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I Am Renouncing My Israeli Citizenship. Here’s Why.

“I saw how well the manufacturing of history and the dehumanization of Palestinians worked…”

Palestinians displaced due to Israeli attacks take refuge in Nasser Hospital as the attacks continue in Khan Yunis, Gaza on December 03, 2023.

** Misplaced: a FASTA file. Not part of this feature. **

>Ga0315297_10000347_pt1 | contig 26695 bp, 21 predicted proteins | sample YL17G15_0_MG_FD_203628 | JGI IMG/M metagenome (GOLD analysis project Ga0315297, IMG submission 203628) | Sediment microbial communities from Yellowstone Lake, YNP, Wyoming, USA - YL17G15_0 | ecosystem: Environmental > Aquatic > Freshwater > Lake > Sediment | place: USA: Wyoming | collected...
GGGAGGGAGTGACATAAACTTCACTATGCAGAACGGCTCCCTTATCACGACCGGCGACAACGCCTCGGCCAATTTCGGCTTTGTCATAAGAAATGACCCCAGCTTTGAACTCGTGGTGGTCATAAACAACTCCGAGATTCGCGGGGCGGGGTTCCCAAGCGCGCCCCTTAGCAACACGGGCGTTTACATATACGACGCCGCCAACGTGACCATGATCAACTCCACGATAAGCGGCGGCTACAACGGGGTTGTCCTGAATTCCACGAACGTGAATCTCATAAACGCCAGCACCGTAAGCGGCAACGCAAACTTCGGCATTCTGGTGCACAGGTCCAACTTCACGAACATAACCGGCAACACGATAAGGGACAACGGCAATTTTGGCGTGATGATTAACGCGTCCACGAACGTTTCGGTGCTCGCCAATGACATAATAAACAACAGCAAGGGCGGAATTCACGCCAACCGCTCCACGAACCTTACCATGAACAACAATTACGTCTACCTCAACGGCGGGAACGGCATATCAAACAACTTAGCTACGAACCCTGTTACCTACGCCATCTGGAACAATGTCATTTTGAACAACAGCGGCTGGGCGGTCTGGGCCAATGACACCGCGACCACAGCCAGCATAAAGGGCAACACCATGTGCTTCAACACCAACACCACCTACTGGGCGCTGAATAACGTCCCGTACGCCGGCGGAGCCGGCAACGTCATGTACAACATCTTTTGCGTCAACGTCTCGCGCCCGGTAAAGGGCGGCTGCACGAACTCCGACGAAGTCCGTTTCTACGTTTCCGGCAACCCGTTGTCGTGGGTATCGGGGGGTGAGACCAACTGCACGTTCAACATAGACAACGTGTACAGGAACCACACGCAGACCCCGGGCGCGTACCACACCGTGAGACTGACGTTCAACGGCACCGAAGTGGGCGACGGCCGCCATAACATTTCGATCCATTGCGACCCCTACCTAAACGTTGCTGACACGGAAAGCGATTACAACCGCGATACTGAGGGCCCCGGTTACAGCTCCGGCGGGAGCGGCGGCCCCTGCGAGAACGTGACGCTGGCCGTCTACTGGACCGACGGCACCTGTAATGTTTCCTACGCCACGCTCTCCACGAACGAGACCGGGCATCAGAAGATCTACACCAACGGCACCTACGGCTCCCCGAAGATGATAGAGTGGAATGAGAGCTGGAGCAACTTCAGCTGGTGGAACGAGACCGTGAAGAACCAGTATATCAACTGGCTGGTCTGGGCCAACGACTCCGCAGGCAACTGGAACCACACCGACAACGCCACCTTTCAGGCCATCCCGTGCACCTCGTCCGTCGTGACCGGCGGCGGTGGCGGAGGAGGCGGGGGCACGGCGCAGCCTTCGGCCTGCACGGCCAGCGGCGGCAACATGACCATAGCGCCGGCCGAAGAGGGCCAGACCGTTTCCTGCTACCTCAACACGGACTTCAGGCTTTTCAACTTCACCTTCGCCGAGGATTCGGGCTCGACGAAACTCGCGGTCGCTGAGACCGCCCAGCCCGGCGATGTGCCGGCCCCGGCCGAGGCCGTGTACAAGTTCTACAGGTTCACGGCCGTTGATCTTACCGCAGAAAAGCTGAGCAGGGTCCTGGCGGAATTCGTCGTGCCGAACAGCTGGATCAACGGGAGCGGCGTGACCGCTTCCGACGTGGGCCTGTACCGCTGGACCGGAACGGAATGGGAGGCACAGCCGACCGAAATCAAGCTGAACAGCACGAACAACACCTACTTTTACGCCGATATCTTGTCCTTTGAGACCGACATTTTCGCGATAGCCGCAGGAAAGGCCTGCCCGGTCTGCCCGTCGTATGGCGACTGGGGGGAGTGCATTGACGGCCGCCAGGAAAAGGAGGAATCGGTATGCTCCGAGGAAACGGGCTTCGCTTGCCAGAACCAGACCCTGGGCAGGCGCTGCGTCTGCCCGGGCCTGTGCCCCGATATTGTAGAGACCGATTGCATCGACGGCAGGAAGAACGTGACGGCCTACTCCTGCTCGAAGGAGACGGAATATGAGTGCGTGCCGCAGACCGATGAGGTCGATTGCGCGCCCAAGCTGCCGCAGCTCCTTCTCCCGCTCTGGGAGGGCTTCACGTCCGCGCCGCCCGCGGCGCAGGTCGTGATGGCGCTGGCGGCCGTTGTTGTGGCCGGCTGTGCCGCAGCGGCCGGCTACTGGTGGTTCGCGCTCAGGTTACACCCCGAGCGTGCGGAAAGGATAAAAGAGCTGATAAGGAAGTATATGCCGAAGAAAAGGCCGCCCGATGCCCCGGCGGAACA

On Nov. 6, I was supposed to have an appointment at the Israeli consulate in New York to begin my application to renounce my Israeli citizenship. That morning, I finalized a letter of explanation to the Israeli population and Immigration Authority to explain my reasoning. By that time, the apartheid State of Israel, the Israel Defense Forces (IDF), and settlers in the West Bank had already committed countless atrocities in the prior several weeks alone, bombing hospitals, schools, and churches, killing and maiming thousands of Palestinians, and displacing thousands more. The genocide we have seen unfolding since Oct. 7 is just one horrifying chapter of the decades of sheer brutality and inhumanity of the Zionist project to colonize Palestine. This is a clear continuation of the Nakba, the theft of Palestinian land, and the ongoing ethnic cleansing and genocide of the Palestinian people since and before 1948.